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    Next up for Broncos QB Peyton Manning in his last rodeo: Tom Brady
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Hate is a terrible thing to waste on the New England Patriots.

"I hate everything about them," Broncos defensive end Derek Wolfe said Friday, doubling down on the dislike he has expressed for the Patriots since this showdown for a trip to the Super Bowl was set. "They are always in my way. They are always in my way to get what I want, so it is naturally going to create hate."

Everybody hates the Patriots.

And everybody in the NFL, from commissioner Roger Goodell to referee Ed Hochuli, is out to get the Patriots.

Just ask anybody in New England, where winning championships is such a burden it makes coach Bill Belichick a sourpuss.

Even Denver quarterback Peyton Manning, known for getting too uptight in the playoffs, had a little fun at Belichick's expense after a playoff victory against Pittsburgh, by stealing one of the New England coach's old lines and joking that the Broncos were moving "on to New England."

Belichick was asked about Manning's quote theft.

"I haven't really given it any thought," Belichick harrumphed. "Is that going to be the story this week?"

No, Mr. Grumpypants.

Can somebody give Belichick a hug? Please.

Here's the real story of AFC championship week:

The Broncos are having fun. "When we're loud, we're pretty good," said Denver coach Gary Kubiak, who loves his team's boisterous personality.


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The Patriots, meanwhile, continue their long joyless slog to repeat as NFL champs. Since the wicked injustice of Deflategate, it sometimes seems as if the team and its fan base are caught under the same bitter cloud, which colors everything with the same shade of gray that covers New England all winter long.

Yes, nine out of 10 engineers worthy of their pocket protectors agree: As a scandal, Deflategate was a joke. It did not taint the Patriots' championship. When the silly suspension of Brady was overturned, justice was served.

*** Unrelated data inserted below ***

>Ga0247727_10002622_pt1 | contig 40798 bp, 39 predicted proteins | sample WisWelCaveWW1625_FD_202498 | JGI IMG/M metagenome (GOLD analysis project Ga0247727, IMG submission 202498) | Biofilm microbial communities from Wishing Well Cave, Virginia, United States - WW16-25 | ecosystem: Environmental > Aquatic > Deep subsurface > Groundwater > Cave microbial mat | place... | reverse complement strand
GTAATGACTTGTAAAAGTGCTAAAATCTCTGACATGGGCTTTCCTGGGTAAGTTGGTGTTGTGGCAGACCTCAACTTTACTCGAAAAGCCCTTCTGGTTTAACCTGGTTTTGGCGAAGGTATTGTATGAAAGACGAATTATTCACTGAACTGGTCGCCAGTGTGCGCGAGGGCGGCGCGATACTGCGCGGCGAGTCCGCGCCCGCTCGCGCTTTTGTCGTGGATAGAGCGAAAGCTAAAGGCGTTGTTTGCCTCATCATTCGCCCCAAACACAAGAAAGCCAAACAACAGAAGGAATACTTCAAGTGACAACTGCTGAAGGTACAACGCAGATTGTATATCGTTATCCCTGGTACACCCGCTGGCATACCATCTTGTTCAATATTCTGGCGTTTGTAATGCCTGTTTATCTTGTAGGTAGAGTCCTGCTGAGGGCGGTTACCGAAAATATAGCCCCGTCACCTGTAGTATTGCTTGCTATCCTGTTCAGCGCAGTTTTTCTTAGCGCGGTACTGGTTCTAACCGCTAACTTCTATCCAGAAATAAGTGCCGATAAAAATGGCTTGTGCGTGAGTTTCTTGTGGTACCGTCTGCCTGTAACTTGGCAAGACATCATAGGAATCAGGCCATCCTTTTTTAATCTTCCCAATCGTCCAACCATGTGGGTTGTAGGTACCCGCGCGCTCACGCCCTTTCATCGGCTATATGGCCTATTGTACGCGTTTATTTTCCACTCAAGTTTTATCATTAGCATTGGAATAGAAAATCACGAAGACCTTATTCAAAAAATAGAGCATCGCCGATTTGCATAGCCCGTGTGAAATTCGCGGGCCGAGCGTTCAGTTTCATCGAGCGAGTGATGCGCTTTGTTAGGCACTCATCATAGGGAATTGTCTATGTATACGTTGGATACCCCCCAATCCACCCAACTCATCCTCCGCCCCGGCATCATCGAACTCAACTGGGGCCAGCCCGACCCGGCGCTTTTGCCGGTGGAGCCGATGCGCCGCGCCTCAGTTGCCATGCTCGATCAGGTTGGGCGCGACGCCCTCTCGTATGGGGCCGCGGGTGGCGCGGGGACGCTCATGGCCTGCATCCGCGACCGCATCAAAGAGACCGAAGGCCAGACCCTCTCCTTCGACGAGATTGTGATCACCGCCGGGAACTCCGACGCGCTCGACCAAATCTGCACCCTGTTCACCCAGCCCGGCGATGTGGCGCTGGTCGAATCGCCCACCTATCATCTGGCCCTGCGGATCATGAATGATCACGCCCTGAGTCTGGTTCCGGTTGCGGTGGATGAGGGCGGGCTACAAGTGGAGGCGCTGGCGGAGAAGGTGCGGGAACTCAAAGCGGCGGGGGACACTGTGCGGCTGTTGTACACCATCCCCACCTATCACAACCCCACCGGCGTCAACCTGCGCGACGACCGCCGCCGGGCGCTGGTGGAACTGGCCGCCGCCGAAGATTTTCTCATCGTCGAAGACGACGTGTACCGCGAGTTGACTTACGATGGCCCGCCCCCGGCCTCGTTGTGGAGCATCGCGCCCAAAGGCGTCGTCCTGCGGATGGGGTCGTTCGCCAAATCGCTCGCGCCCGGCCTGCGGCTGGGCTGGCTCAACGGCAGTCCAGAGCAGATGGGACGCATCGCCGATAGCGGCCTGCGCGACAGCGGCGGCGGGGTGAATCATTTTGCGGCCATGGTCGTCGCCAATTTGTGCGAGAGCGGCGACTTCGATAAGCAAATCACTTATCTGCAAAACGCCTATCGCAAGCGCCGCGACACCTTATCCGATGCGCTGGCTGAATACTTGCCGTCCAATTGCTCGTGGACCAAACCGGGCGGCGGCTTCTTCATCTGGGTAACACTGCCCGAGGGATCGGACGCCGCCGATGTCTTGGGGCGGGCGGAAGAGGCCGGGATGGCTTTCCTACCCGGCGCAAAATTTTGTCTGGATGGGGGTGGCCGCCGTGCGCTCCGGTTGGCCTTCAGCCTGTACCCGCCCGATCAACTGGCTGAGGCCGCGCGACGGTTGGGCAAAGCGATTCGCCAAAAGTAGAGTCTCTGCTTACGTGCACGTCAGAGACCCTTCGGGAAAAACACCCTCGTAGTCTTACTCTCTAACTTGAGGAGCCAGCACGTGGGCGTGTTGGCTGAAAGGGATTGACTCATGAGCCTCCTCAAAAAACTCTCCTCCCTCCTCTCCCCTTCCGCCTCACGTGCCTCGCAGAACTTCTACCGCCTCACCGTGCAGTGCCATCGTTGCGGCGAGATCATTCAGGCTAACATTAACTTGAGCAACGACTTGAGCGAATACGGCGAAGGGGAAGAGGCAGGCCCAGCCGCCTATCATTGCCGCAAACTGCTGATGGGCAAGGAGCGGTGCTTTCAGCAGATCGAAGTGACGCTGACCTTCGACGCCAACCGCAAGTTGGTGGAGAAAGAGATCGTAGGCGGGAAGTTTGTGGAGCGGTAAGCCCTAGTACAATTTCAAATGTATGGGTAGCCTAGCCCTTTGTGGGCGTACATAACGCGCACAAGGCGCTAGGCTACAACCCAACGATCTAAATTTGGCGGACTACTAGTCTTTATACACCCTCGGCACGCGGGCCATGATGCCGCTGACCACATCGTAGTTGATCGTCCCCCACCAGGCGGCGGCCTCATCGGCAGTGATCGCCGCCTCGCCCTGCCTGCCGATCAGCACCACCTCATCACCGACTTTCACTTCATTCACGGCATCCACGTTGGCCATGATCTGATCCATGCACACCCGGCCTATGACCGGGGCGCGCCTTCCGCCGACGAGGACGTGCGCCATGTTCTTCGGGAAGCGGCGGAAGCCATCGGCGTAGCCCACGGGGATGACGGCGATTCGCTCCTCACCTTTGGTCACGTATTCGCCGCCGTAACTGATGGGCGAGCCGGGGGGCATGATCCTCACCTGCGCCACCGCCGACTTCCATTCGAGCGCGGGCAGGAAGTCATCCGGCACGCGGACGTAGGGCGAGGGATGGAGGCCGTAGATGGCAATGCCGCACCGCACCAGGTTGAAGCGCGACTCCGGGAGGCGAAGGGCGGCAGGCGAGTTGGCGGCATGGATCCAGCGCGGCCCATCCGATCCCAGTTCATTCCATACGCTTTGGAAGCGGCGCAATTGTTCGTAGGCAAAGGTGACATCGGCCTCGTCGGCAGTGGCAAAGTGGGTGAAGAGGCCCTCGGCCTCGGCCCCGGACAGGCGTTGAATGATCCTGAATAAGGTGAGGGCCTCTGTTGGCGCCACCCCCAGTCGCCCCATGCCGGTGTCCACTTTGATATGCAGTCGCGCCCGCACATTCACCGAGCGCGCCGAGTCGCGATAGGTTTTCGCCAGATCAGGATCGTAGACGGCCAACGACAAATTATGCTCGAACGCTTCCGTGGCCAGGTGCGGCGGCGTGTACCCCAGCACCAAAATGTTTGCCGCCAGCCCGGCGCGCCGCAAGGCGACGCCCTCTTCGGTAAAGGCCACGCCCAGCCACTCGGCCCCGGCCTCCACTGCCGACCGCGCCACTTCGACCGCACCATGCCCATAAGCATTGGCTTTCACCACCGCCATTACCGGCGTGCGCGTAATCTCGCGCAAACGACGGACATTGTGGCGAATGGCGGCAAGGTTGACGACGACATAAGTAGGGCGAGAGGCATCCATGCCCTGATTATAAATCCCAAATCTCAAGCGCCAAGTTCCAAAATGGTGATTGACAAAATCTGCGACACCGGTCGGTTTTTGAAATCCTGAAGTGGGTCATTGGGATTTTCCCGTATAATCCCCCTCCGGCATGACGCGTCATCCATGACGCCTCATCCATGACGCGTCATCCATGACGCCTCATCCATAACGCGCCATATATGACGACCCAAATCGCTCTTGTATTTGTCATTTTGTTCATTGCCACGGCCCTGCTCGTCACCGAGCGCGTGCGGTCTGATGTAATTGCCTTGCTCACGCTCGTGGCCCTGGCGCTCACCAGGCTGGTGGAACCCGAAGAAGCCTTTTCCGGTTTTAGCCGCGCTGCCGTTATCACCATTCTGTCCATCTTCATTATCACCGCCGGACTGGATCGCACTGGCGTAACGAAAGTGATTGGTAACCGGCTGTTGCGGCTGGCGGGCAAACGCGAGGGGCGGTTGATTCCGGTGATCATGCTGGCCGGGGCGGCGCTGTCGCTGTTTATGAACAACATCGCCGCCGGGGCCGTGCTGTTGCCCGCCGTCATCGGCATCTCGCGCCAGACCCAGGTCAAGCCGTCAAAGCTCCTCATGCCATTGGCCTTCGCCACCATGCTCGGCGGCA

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The Pats won. Goodell lost. So why can't New England let it go?

When Broncos linebacker Brandon Marshall engaged in a little, harmless gamesmanship by suggesting New England tight end Rob Gronkowski gets so open on routes because he gets away with pass interference, the response of Pats Nation was lightning quick and laughably predictable.

"I definitely wasn't aware that all the Patriots fans would be in my Twitter mentions and calling me all kind of explicit names," Marshall said.

The paranoia of conspiracy theorists runs deep in that dirty water of the Charles River. Denver is 4-0 in home games that have been refereed by Hochuli since 1999. A reporter for the highfalutin National Public Radio outlet in Boston extended a interview with me Friday for the specific purpose of asking if I could explain why the Broncos seem unbeatable and the Pats lose more often when Hochuli is on the field, as he will be during the AFC championship game.

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My best answer: I dunno. Everybody hates the Patriots?

The Patriots, as Wolfe pointed out, have the full respect of Denver. This is the fifth consecutive year that New England has made the final four of the Super Bowl tournament.

But, unlike last season, when some Broncos admitted they weren't too keen about making the trek to New England before getting bumped off in the playoffs by Indianapolis, Denver relishes the idea of playing the Patriots.

On a team now defined by its defense rather than Manning, the Broncos now get up and dance with linebacker Von Miller and laugh louder than polite company might like. That goes a long way in explaining the playful jabs the Broncos have taken at New England. For example: If you ask Denver defensive linemen Antonio Smith or Malik Jackson, Tom Brady is a crybaby.

Hey, maybe Brady is just representing for his fan base.

The Patriots are a better team than Denver. The Broncos, however, seem to be having more fun.

For a Manning-led squad that often seemed to labor under the weight of its championship-or-bust burden in recent seasons, maybe it's the laughter I heard as players walked off the field at practice that could make the difference, if the AFC championship game is tight and in doubt late in the fourth quarter.

Hate is a terrible thing to waste on New England.

If you bump into Coach Hoodie, Gronk or any of the angry, bitter fans from New England in Colorado this weekend, give 'em a hug.

It looks as if they all could use one.

Mark Kiszla: This email address is being protected from spambots. You need JavaScript enabled to view it. or @markkiszla

Browse photography at Denver.Gallery.